10 Questions to Ask When Designing Your Office
The work environment is evolving at many companies these days, resulting in the need for new office design. At some businesses, for example, individual cubicles and offices are being dismantled in favor of a more open environment in which an employee's work station is wherever he happens to plug in his laptop.
Whatever the specific design, the emphasis today is clearly on being lean and flexible, says Alan Feltoon, managing principal at Washington, D.C.-based MulvannyG2 Architecture. He is one of three experts we consulted to come up with questions small-business owners should ask before designing or refashioning an office to meet the requirements of today's fast-changing workplace.
Do I want to encourage transparency and camaraderie?
More companies are knocking down walls and cubicles to create more open space. Now, top executives and managers may even sit in open areas with other employees. Feltoon recalls an office he designed for an investment bank, where he used glass instead of solid walls and provided open space for "impromptu get-togethers." The owner of the firm wanted people out in the open to convey an image of transparency to clients. An open design also can encourage team spirit. "When you open things up, all of a sudden, you have a vitality and transparency that encourages conversation, participation and learning," says Janet Pogue, principal at Gensler, an architectural firm based in Washington, D.C.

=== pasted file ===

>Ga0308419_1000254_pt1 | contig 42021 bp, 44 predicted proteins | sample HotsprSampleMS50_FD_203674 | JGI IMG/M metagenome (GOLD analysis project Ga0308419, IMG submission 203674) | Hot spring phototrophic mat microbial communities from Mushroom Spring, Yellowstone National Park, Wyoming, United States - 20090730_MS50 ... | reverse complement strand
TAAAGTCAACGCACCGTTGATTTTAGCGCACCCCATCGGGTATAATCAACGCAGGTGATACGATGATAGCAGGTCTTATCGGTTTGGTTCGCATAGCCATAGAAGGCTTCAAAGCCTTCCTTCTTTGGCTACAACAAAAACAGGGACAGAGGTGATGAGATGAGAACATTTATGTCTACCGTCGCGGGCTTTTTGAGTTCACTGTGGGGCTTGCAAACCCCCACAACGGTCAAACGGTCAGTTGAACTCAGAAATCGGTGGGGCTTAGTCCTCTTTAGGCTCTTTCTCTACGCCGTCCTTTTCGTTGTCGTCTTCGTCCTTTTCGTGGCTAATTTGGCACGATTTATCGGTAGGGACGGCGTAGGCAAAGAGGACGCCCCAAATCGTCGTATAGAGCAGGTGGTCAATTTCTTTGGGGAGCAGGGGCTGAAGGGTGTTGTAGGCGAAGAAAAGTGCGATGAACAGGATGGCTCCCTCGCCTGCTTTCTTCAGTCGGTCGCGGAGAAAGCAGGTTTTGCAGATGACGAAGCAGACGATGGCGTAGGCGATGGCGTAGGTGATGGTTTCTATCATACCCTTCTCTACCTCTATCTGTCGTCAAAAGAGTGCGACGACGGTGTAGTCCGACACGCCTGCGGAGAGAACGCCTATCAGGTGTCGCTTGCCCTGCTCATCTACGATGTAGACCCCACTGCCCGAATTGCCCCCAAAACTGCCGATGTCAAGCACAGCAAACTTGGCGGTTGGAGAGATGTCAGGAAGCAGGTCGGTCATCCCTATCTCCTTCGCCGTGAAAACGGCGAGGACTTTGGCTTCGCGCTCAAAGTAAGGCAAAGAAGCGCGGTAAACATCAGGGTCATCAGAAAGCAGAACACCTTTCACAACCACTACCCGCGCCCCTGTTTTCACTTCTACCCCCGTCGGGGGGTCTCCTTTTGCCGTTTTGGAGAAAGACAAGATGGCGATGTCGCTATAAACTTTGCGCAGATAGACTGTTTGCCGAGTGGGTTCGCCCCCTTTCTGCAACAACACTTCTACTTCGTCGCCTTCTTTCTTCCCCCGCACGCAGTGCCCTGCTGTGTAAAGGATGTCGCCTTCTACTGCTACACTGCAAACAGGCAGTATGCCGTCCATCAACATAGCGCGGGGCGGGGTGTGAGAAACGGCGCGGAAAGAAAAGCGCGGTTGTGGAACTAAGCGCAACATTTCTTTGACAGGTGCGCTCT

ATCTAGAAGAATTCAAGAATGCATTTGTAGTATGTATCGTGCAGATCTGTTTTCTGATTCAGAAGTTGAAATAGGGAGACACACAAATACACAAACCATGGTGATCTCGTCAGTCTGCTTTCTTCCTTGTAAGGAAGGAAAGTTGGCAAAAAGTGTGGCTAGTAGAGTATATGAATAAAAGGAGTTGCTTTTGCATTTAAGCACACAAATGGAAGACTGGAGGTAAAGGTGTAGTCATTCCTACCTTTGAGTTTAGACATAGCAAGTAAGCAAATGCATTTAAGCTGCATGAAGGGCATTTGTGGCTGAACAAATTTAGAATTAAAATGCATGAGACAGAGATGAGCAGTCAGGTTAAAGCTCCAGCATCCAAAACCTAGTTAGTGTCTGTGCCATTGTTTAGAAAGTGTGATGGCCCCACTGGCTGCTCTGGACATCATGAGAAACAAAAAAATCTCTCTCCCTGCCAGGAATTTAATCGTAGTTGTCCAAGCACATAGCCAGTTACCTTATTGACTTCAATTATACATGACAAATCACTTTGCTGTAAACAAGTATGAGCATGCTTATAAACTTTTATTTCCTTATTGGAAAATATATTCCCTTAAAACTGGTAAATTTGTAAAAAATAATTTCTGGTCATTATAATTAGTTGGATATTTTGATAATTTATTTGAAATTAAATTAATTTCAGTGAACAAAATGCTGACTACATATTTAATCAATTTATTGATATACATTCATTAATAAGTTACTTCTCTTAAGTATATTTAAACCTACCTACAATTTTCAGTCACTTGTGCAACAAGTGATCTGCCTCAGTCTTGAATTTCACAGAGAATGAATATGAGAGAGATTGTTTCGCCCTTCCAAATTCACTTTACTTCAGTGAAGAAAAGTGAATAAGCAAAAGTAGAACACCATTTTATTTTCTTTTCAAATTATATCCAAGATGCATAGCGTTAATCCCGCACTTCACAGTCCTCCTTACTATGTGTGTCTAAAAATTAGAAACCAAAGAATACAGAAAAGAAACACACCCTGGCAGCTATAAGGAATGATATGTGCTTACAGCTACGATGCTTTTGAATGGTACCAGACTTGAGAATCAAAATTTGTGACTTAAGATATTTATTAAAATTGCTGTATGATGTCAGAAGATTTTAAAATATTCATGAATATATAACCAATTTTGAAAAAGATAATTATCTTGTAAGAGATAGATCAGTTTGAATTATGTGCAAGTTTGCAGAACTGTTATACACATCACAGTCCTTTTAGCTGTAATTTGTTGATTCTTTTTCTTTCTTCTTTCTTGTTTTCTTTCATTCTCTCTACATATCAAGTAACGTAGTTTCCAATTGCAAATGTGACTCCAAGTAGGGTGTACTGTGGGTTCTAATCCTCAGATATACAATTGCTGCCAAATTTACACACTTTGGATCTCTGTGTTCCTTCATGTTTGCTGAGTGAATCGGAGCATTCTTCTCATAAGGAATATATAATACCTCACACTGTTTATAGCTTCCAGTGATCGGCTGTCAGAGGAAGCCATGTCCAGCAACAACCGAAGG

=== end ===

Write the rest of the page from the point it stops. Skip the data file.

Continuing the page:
How do I provide privacy when necessary?
While you may want a more open office design, it's still important to provide spaces where employees can work quietly on individual tasks or simply have a private conversation. People spend about half their time in "focus mode," so the office needs to have a mix of "me spaces" for individual work and "we spaces" for group work, Pogue says. She suggests designing privacy rooms where there are no visual distractions.
How much space do I really need?
Office designers used to plan for about 250 square feet per employee, which included a walled workspace with a desk for a computer and personal items, such as photographs. Now that number has dropped to 150 square feet. The photos are on each person's laptop, which can move from home to the office and then to different locations within the office. Feltoon calls it a "'work from anyplace" mindset, and with an increasing number of companies letting employees work from home certain days, the office may only be partially occupied at any given time. "You don't want to pay for more space than you have to," he says.
What if some people often work from home?
As it becomes more common for employees to work at least partly from home, companies need to be concerned about home office design, too. Ergonomics is an important but often overlooked issue in home offices. "Being huddled over your laptop at the kitchen table is not the way to go," says Tom Polucci, senior principal and director of interior design for HOK, a New York City-based architecture, engineering and planning firm. The computer monitor should be positioned properly relative to your chair and desk height to avoid stress and strain on your back, neck, shoulders and eyes. You also need the right kind of lighting to reduce glare and eye strain. You might hire a consultant to help your employees set up their home workspace. Alternatively, "your health insurance provider might have information available to assist employees with home office set up," Polucci says.
How can I make my space flexible?